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Data Warehouse Loading

By Vincent Rainardi,

Loading data into a data warehouse should not be that difficult, right? A data warehouse consists of database tables, so, put it simply, all we need to do is to put some records into these tables, right? Well, that is generally the idea, but there are several things that we need consider as well.

Some of the points we may want to consider are listed below, which we will discuss one by one.

  1. When And How To Load
    • When not used, restrict access
    • Flipping
    • After disconnect from source
    • Many ways and source types
    • Bulk upload
    • Incremental
  2. The Stage
    • Database or files
    • Timestamp column
    • Source system column
  3. Data Firewall
    • Data Firewall / Data Quality / Information Quality
    • Bad/good data
    • Reject/correct/allow
    • Allowing bad data
    • Reporting and correction
    • Static values and statistical comparison
    • No data goes into DW unless …
    • If the data is crap the DW is useless.
  4. ODS
    • Operation data store or source
    • Key management
    • ODS firewall
  5. Loading Dimension Tables
    • Unknown records
    • Date and time of day dimension
    • Fiscal dates
    • Natural keys
    • Surrogate key management
    • Referential integrity
    • Static dimension: are they really?
    • No body touches the DW data directly
    • Mr. DWA not DBA
    • Upsert operation: by example.
    • Deletion
    • DDS dimension
    • Overlay: more than 1 source
    • SCD 2: validity range, active flag, insert and update
    • SCD 3: shifting the columns
  6. Loading fact tables:
    • Key mgt: slim dim table – customer
    • Natural key changes: examples
    • Unknown records
    • Upsert
    • Deletion
    • Source PK: if source allows dup? Dedup
    • Index: take them off (10% rule)
    • Internal (really?) DW entity: targets
    • Transactional and snapshot fact table
    • Purging/pruning: parameterize
    • Reloading history
  7. Logging: audit
    • Number of rows, timestamp: for performance analysis
    • Log the unknown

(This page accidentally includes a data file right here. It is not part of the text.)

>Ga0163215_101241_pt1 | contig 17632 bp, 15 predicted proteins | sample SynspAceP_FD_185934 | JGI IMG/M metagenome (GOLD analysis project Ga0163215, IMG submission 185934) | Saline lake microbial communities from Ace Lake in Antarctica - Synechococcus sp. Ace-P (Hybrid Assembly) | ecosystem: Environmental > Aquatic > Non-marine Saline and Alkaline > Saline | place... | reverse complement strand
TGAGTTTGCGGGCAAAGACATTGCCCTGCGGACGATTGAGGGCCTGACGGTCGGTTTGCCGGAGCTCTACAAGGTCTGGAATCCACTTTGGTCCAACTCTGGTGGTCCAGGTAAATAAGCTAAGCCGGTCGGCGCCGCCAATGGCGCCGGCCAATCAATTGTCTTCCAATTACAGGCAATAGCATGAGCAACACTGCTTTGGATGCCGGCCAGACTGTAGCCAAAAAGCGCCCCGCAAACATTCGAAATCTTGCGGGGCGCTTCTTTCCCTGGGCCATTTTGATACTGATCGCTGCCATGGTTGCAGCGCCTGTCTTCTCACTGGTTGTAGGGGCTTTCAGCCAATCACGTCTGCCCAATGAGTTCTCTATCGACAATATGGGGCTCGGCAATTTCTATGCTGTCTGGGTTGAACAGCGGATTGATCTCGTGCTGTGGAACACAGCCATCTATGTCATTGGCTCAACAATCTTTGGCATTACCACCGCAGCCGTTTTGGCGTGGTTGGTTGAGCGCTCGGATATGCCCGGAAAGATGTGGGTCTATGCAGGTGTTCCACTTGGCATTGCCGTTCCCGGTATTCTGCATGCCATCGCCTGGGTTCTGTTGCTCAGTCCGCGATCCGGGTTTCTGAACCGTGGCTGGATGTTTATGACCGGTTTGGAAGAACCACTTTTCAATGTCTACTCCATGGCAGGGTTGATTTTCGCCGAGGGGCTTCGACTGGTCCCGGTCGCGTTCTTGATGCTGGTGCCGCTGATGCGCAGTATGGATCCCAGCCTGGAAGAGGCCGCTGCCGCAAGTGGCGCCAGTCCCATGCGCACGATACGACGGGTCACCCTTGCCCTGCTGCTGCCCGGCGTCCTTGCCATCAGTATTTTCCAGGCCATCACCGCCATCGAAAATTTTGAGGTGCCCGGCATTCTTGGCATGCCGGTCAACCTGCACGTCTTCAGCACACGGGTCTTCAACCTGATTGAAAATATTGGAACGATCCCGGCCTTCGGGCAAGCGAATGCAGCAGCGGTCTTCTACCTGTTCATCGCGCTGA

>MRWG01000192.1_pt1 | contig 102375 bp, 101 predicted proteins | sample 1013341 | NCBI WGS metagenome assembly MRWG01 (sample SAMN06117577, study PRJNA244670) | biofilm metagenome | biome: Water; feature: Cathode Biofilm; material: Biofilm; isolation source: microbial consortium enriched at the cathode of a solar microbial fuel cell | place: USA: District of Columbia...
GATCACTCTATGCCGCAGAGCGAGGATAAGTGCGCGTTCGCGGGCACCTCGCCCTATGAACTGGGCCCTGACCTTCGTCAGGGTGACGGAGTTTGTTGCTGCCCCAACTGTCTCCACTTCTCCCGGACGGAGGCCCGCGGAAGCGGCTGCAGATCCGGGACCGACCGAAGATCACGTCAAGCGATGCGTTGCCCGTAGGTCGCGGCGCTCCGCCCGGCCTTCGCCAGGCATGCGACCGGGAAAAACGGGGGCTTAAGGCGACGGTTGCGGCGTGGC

• DQ log/audit
  8. Control: failure and restart.
    • Invocation and cycle dependency
    • Stage ETL invokes DW ETL: sync – minimise time lost
    • Two independent cycles – flexibility
    • Restart modes: from point of failure or beginning, dates
    • Simulation: power failure, source connectivity
    • Scenario: ERP down, backup overrun
  9. Restoring DW
    • Real life: Disk failure – RAID
    • Save stage
    • Backup to disk for 3 days
    • Tape > 3 days: test restore!
    • Offsite
  10. Multidimensional Database
    • Reprocess dimensions
    • Reprocess cubes - incremental
  11. 11. EAI and EII

Looking at the items above, it is going to be a very long article, so I split it into several parts. Please bear with me as we go through it. If you have any comments or questions or want to discuss anything with me, just click the link above and put them in the forum, I will be happy to reply or discuss them.

1. When And How To Load

We want to load the data warehouse ideally when it is not used by the users, i.e. when the users are not running queries or reports against the data warehouse. This is necessary to minimize the performance degradation experienced by the users, i.e. the user queries may significantly slower than normal rate because we are loading the warehouse. Sometimes this is also necessary to prevent anomalies or errors experienced by the users, i.e. users may experience data inconsistencies during the loading time. Because of this sometimes it is necessary to prevent users from accessing the data warehouse when we are populating it.